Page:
Happy Ever After

HEA…one of the basic requirements of romance writing. If the characters don’t end up happily united, with the implication they will stay that way for the rest of their lives, it ain’t a romance novel. It may be an excellent book — I’ve read many moving stories that do not end up with the hero and heroine together, but it’s a different genre.

Why do we so desperately want the hero and heroine to find their Happy Ever After in our favorite romances? My theory is that this is part of the fantasy involved in the genre. Compared to staying together, the wonderful and improbably gallant adventures featured in romances are cake. You have to outwit a drug lord? No biggie. Your sweetie has just come down with the Black Plague and you have to nurse him back to health? Easy peasy. I’ve been married 24 years, so I think I can speak with experience here.

Try tactfully changing the conversation before your oblivious spouse tells your uptight boss that story of how he and his friends mooned their college library while spelling out ‘Merry Christmas’ on their butts. Or coming to terms with the fact that your disinterest in housekeeping drives your honey up the wall. And no fictional plague victim has ever decided to ‘help’ his nurse by reorganizing the kitchen while she was out for an evening.

On the other hand, romances end fairly early in the lives of their characters, while skin is unlined and libidos are strong. We don’t get to see them enjoy the little discoveries that keep a relationship fresh. And after 24 years, some things are better than ever. We both have more lines in our faces than we like, and we might fall asleep on the couch instead of making out on it. But once we’ve rested up, my husband and I get to slip between the sheets with someone who’s had years to find out just we like.

Let’s just say a good time is guaranteed 🙂


How did I get here?

Seriously, how did I get here? ‘Here’ being a pre-published author, terrified at the idea of strange people reading my books. (Okay, yeah, I’m kinda strange myself, but I’m used to me.)

Nearly two years ago, I was trying to recharge myself creatively and took an acting class. I was there to see if I wanted to go back onstage at our local community theaters. Another student was there because she writes screenplays, and had been told that she needed to take an acting class before writing for actors. (Excellent advice, by the way!)

She and I got to talking and she told me about a weekly writer’s group she belonged to. The writers included poets, novelists, short story writers, screenwriters, and the genres covered the writing map: thriller, mystery, romance, science fiction, fantasy, horror, young adult.

Something went ‘click’. Moments of ‘click’ happen very rarely in my life, and I’ve learned the hard way not to ignore them. I’d written bits of stories, along with some truly awful poetry, starting in my teens. I wondered if I could do more than that. So I went. And I’ve gone ever since. When it was my turn to write, I started with historical romance. It is my favorite genre, followed closely by fantasy and science fiction. Most of my previous writing attempts had been placed in past eras.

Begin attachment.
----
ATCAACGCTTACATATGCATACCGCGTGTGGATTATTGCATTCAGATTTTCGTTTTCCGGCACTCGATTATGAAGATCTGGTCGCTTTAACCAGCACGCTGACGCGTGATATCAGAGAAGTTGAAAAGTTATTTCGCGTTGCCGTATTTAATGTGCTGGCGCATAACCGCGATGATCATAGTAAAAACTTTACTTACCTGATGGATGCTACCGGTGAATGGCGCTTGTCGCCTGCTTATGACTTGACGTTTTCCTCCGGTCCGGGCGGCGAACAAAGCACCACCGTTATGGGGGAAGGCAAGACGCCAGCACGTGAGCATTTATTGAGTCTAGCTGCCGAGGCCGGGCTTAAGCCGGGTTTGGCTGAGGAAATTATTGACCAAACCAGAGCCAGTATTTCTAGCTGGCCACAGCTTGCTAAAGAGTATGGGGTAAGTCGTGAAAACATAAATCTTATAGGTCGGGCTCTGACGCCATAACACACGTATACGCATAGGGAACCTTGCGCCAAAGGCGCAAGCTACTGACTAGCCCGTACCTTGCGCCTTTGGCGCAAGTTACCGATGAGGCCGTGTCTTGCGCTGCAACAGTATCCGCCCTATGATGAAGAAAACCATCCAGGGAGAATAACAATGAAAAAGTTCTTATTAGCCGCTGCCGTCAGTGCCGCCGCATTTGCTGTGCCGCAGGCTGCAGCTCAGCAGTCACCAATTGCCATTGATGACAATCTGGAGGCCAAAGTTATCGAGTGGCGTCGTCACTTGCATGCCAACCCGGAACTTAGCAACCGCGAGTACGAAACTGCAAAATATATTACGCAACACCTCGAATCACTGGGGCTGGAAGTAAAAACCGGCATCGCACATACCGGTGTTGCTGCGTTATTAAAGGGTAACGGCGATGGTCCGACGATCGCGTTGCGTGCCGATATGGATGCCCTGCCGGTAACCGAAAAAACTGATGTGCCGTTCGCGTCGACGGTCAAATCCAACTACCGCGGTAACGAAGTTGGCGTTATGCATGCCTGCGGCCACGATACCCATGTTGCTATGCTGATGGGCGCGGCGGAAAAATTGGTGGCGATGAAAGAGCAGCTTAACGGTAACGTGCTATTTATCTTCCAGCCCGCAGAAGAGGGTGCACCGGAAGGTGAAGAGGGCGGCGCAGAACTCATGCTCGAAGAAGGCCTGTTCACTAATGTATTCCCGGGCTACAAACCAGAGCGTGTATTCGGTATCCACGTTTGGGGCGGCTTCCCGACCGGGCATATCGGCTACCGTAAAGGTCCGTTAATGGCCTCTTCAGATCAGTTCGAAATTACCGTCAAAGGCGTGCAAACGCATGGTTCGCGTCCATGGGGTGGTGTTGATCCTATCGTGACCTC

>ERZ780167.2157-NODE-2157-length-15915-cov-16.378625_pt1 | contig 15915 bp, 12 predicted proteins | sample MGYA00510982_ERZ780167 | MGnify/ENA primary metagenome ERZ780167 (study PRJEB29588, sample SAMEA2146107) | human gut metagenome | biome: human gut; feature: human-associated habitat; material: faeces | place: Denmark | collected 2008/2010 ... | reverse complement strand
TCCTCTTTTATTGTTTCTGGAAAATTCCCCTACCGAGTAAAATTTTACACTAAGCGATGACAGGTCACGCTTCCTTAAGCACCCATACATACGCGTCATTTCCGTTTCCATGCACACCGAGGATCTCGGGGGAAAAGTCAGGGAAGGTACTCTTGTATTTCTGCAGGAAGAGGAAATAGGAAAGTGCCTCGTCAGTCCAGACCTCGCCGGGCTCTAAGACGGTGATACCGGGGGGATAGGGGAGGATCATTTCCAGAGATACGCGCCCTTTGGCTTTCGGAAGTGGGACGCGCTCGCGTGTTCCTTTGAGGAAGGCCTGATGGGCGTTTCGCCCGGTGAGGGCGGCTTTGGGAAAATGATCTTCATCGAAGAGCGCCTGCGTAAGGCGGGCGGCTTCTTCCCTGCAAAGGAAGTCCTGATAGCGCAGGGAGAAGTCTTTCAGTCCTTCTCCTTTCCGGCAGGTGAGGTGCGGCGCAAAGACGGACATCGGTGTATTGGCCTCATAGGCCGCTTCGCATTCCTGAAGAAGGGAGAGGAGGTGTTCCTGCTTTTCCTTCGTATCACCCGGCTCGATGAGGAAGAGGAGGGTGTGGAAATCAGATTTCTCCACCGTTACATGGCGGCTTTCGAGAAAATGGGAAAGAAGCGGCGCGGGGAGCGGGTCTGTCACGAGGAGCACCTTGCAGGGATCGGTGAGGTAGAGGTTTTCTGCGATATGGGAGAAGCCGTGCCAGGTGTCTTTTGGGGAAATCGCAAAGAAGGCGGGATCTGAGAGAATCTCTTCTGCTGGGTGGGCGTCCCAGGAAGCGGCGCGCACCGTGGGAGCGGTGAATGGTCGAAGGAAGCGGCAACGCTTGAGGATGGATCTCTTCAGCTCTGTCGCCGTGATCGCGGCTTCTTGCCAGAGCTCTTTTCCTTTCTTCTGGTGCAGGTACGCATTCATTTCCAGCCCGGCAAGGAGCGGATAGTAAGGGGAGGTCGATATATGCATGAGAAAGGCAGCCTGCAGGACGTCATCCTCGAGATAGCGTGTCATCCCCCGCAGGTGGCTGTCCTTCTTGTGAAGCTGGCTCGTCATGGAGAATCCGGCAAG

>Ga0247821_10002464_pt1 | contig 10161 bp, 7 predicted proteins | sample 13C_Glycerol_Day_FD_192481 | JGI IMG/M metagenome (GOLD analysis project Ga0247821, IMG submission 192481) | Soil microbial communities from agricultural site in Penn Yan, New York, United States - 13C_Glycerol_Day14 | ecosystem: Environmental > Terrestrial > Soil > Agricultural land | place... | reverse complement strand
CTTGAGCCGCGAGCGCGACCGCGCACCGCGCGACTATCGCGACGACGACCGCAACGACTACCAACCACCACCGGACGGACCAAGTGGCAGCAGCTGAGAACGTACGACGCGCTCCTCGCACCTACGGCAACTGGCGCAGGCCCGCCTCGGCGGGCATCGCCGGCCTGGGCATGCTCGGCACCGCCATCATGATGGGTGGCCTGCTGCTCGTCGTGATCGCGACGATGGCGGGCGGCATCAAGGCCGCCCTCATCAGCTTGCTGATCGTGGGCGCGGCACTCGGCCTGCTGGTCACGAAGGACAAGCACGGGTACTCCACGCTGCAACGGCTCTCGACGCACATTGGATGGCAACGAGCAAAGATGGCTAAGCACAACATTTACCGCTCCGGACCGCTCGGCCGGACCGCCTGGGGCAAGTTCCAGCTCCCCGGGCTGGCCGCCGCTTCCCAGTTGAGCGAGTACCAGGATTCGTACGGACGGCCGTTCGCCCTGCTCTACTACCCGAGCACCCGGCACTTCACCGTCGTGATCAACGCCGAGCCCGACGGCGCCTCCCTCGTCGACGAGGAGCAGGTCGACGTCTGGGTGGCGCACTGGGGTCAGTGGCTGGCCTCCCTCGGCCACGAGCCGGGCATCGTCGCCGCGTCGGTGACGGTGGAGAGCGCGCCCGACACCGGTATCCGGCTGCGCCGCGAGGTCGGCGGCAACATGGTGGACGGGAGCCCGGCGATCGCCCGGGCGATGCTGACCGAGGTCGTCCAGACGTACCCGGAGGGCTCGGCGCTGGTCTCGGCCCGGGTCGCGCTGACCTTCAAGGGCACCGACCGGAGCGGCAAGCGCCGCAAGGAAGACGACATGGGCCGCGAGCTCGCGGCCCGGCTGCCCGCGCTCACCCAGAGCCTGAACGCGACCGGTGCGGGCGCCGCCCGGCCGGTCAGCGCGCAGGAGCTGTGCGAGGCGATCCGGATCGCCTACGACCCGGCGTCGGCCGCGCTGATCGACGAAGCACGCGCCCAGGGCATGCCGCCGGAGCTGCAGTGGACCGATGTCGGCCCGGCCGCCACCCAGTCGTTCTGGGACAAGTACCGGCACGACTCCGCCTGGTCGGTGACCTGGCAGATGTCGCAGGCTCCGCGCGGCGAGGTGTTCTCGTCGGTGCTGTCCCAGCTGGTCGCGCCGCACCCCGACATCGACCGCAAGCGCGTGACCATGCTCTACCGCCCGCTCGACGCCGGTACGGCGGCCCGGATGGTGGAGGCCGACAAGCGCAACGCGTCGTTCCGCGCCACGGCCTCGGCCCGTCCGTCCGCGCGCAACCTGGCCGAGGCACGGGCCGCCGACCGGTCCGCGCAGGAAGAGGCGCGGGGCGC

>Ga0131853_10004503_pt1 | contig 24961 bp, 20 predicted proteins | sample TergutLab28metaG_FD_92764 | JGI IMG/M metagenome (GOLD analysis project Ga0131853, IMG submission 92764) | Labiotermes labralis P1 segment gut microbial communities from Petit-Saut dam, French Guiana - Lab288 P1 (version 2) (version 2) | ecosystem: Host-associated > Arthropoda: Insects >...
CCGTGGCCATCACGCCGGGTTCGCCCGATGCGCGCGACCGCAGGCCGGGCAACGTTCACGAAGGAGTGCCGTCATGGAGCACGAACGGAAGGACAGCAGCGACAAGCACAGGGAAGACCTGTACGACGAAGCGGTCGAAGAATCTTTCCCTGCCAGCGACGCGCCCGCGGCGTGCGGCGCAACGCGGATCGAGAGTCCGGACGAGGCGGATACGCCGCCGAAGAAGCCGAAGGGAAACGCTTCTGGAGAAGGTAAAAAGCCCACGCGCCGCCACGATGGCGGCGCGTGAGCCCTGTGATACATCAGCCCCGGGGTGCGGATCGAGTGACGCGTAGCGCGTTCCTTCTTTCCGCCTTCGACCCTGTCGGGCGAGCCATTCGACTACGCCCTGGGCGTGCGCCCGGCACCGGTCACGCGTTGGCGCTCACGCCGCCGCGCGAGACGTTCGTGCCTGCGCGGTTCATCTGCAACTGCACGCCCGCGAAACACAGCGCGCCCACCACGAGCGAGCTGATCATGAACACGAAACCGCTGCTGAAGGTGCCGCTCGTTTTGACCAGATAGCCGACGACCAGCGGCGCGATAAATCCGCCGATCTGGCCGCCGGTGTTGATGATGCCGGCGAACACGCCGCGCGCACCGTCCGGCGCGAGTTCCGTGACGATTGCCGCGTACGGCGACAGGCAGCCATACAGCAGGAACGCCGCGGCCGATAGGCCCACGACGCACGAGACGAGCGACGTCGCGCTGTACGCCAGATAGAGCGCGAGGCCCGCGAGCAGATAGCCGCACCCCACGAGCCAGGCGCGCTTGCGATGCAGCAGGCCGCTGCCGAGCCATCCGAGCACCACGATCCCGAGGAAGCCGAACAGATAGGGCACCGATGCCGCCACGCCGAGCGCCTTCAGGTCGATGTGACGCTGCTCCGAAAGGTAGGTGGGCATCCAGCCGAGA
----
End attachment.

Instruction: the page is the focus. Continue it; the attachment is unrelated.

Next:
I abandoned my first story because I couldn’t get the characters to DO anything. Then a wonderful heroine appeared in my imagination, and the book now titled To be Seduced was conceived.

After a year, I was having a wonderful time writing Richard and Bethany’s story! I loved my characters and my work was well received by our critique group, including the men. But I wondered how it would hold up outside that trusted circle. So when I saw a first chapter contest offered by the East Texas Writers Guild that promised a critique of every entry, for a very reasonable fee, I thought ‘why not?’ That the judges of the finalists were all editors and agents looked pretty cool too, but there was no way my entry would get that far.

Wrong. My entry finaled. This thrilled me to pieces, because the judge for the historical romance section of the contest was Hilary Sares of Kensington Publishing. I couldn’t say much to my family, as they tend to regard my writing as yet one more weird thing I do. But the idea that a New York editor was reading my stuff resulted in numerous happy dances in the privacy of my living room. I ended up winning my category, and Hilary requested my manuscript. Eventually Kensington offered to buy it, and it is now in the good hands of Peter Senftleben.

I am pretty sure that if I turned my experience into a synopsis for a future book, it would be rejected by any respectable agent or editor. I can’t blame them. Stuff like this doesn’t happen.

Except it did.

Welcome to my blog!

Welcome to Ann Stephens Romance. I’m a romance writer — my first book is coming out in 2010, from Kensington Books. In To be Seduced, handsome Cavalier Richard Harcourt returns to England with King Charles II only to find his estate ruined.

A marriage of convenience…
Destitute and desperate, he sets his sights on Puritan heiress Bethany Dallison. As the lady is all but promised to another, he resorts to kidnapping, knowing her mother and friends would rather see her wed than face ruin. But he doesn’t count on a bride with a cool head and a passionate heart!

…Or connivance?
Bethany has her own reasons for marrying Richard, most of them held in the care of her father’s banker. With her fortune in trust until she weds, she enters into marriage with Richard in hopes of gaining a measure of independence. Unfortunately, she discovers her groom has a disastrous effect on her senses…and her emotions.

Join me on the exhilarating ride as I prepare for publication. I hope to update this blog at least monthly in between writing and real life!

Sexy Historical Romantic Comedy

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